As stories about Indigenous people are rarely covered in mainstream medias, same images about them come back again and again. According to Steve Bonspiel, people tend to be dissociated from their lands and ressources they use. That is why, find a new way to reconcile those two things was the purpose of the Panel about Indigenous People in Mainstream Medias organized at Mc Gill University on March, 21st. Indeed, issues about Indigenous People are often marginalized in mainstream medias where they are portrayed as being primitive, violent and devious, or passive and submissive. Such depictions have become a comfortable frame of reference each time there is a question about Indigenous people, even though very few non-Natives have had the opportunity to meet a Native person in real life.
According to the panelists Steve Bonspiel – Editor at The Eastern Door – , Jessica Deer – Staff Reporter at The Eastern Door-, and Nakha Bertrand – Editor at Ricochet – Français– who attended the Conference, mainstream medias should share stories about Indigenous lives and stories about the community for people to know and understand better communities without judging or producing new stereotypes about the ”un-known”.
On the subject, the final report made by Canada’s Truth and Reconciliation Commission in June 2015 admitted the lack of knowledges journalists had about Indigenous people implying a bad coverage of their real life. It stated:
The country’s large newspapers, TV and radio news shows often contain misinformation, sweeping generalizations and galling stereotypes about Natives and Native affairs. The result is that most Canadians have little real knowledge of the country’s Native peoples or the issues that affect them.
The Truth and Reconciliation Commission found little change in Canadian media coverage in the two decades since, concluding that ” this historical pattern persists “.
As long as journalists won’t ask real questions to Indigenous people as well as give a real critical viewpoint about issues which Indigenous people face in their everyday life, we won’t be able to understand each other and move on. We need to give a voice to the voiceless !
On Monday July 4th the queer femme P.O.C. collective Re:Bodies held a poetry night at Coop l’Artère to raise funds for the Native Women’s Shelter of Montreal, as well as for Pagsibol. CKUT spoke with Nakuset, director of the women’s shelter, about their work and the services that they provide, and excerpts from the poetry night follow this interview.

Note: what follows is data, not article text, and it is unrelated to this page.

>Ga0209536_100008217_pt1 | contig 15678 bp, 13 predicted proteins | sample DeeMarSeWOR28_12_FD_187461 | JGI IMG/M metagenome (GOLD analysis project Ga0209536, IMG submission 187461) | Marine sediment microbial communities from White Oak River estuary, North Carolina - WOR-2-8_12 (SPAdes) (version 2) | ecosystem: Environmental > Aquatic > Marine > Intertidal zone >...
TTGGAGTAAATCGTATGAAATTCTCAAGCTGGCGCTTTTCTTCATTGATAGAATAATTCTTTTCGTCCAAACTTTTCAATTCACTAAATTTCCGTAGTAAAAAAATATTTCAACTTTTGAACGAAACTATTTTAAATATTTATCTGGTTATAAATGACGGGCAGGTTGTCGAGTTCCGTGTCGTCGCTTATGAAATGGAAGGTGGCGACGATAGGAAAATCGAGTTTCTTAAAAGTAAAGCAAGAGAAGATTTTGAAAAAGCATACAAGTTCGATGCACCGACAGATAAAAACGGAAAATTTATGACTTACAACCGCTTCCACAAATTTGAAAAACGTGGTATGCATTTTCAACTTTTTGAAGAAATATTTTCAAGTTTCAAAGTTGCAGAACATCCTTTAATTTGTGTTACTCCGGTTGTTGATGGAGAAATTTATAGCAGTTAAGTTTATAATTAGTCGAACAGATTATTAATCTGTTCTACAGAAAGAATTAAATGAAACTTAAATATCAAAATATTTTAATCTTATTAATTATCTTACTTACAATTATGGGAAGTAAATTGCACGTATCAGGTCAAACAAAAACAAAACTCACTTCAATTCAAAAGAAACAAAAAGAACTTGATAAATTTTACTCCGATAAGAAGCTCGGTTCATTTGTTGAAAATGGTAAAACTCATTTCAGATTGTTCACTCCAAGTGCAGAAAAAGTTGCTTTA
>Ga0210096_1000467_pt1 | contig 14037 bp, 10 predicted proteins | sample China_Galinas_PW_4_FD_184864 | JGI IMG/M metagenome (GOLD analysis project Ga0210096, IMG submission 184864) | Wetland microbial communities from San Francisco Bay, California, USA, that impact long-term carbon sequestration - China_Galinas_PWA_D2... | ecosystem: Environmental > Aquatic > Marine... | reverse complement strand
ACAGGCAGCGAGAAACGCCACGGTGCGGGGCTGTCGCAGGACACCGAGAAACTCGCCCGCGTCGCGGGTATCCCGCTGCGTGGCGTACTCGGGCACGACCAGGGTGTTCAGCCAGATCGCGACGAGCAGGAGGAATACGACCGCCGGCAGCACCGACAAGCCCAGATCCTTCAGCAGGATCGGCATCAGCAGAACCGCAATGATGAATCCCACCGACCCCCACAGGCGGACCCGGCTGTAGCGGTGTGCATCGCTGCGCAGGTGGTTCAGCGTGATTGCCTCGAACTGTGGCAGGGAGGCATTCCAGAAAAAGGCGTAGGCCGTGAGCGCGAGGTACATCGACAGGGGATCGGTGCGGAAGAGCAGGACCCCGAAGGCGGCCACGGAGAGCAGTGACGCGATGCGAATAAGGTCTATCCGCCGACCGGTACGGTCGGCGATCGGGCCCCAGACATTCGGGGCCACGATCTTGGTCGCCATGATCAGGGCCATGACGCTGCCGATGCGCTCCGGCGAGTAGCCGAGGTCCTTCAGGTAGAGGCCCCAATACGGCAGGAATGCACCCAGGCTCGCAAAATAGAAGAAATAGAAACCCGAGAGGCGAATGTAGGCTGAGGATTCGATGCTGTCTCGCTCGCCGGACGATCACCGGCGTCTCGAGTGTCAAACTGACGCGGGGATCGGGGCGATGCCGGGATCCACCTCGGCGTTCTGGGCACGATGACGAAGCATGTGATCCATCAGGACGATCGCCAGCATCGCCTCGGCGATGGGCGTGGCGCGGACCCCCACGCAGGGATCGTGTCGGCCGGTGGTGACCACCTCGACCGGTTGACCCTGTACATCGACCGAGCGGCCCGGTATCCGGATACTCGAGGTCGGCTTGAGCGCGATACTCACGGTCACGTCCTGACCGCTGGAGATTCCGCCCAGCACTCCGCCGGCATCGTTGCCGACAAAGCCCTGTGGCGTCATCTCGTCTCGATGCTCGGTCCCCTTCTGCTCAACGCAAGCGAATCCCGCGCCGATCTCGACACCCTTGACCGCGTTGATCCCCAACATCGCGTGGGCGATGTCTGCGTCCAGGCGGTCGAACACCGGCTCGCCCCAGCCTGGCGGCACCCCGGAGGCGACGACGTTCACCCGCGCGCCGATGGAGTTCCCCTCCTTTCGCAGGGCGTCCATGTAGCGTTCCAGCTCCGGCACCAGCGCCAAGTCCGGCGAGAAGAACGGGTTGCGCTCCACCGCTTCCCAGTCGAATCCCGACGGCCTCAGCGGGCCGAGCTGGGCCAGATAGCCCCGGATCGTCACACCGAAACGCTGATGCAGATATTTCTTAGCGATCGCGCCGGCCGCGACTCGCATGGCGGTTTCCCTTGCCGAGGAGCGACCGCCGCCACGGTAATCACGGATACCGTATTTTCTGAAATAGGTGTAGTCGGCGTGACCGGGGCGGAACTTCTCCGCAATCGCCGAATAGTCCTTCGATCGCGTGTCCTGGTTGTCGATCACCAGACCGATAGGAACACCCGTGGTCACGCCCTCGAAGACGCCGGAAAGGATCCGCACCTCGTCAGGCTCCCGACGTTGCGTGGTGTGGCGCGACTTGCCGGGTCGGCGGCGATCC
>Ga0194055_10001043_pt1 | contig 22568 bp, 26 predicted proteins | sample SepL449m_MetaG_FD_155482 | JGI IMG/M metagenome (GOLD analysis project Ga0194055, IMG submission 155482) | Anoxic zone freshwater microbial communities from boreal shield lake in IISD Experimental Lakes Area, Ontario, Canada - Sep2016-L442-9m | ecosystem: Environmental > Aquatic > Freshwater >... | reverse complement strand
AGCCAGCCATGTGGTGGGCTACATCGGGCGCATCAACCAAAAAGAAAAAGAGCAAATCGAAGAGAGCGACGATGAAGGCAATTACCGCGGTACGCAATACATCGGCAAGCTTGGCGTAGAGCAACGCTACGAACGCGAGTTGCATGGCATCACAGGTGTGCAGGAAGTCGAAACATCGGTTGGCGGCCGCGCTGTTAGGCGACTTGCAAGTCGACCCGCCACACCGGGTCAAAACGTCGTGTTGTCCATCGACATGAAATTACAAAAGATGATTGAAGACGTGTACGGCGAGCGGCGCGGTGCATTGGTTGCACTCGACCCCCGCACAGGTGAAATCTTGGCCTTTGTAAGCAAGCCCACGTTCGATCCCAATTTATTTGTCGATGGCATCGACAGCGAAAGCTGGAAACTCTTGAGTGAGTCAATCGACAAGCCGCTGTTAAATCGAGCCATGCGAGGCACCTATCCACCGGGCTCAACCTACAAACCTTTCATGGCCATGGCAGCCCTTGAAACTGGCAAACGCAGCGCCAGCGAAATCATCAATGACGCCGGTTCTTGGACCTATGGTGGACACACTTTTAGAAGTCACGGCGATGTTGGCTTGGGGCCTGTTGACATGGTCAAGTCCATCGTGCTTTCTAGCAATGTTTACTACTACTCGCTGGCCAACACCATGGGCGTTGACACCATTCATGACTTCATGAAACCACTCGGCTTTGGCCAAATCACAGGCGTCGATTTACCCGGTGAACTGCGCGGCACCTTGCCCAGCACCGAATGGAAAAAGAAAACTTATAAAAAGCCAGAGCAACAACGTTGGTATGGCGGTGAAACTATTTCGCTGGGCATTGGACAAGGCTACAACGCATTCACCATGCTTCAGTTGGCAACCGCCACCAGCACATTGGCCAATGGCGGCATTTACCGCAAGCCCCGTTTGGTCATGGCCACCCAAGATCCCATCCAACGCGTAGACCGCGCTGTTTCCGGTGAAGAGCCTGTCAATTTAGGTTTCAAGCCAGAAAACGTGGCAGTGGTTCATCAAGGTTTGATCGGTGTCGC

For more information about how to get involved with the Native Women’s Shelter, check out www.nwsm.info.
On Sunday February 14th of 2016, the 7th Annual Memorial March for Missing and Murdered Women took place at metro St Laurent, and was organized by the Centre for Gender Advocacy. Valentines Day was thus reimagined across the city of Montreal as a day to honour the lives of lost loved ones, and also to celebrate anti-capitalist forms of love, invisible forms of love, and a solidarity of sisterhood.
This past Sunday was the 10th Annual Memorial March and Vigil for Missing and Murdered Indigenous Women. Each year the event honours the missing and murdered women and girls, while drawing attention to systemic violence perpetuated by the state, police forces, and education systems against indigenous women and their communities. A demand has been made, but not met, for a public inquiry into the disappearances of these women, and last year the RCMP reported more than 1,000 indigenous women were homicide victims, while indigenous activists estimate this number is closer to 3000.
We are used to thinking about health care corresponding to Western medical treatment standards. What about all those Aboriginal communities in multi-ethnic Canada that do things the other way, how do they get treated by medical institutions? Very often other approaches to health treatment is perceived skeptically by mainstream medical institutions and there are no alternatives offered to patients wishing to be treated in other ways.
CKUT’s Kateryna Gordiychuk talked with James Carpenter, a traditional healer in Anishnawbe Health Center located in Toronto. The Anishnawbe Health Toronto is a network of medical institutions that promotes “the model of health care [which] is based on traditional practices and approaches and are reflected in the design of its programs and services”. The center’s values are built around the concept of “cultural sensitivity” and “cultural safety”, which helps the center to [honor and respect the hopes and dreams of those who first envisioned a healing center for the Aboriginal Community of Toronto”.
“Anishnawbe Health mission is to improve the health of Aboriginal population in mind, body, spirit [and] emotion, by providing traditional healing within a multidisciplinary healthcare model”.
~ James Carpenter
James provided CKUT with detailed explanations of why the center’s job is important and what kind of services it offers. He also remarked that Anishnawbe Health Toronto pays attention to a variety of social, family, economic and historic factors that influence the well-being of its patients, in addition to medical and biological symptoms present. In this way, the center recognizes the importance of cultural background of those that are treated and expresses cultural sensitivity towards the issues at hand.
Community members in the Grassy Narrows First Nation in northern Ontario undertook a “Walk to Protect Grassy Narrows Traditional Land Use Area from Destruction” last weekend. The event, organized in part by Band Councilor Randy Fobister along with grassroots community members, was a display of ongoing resistance to industrial logging in their Territory by people in Grassy Narrows.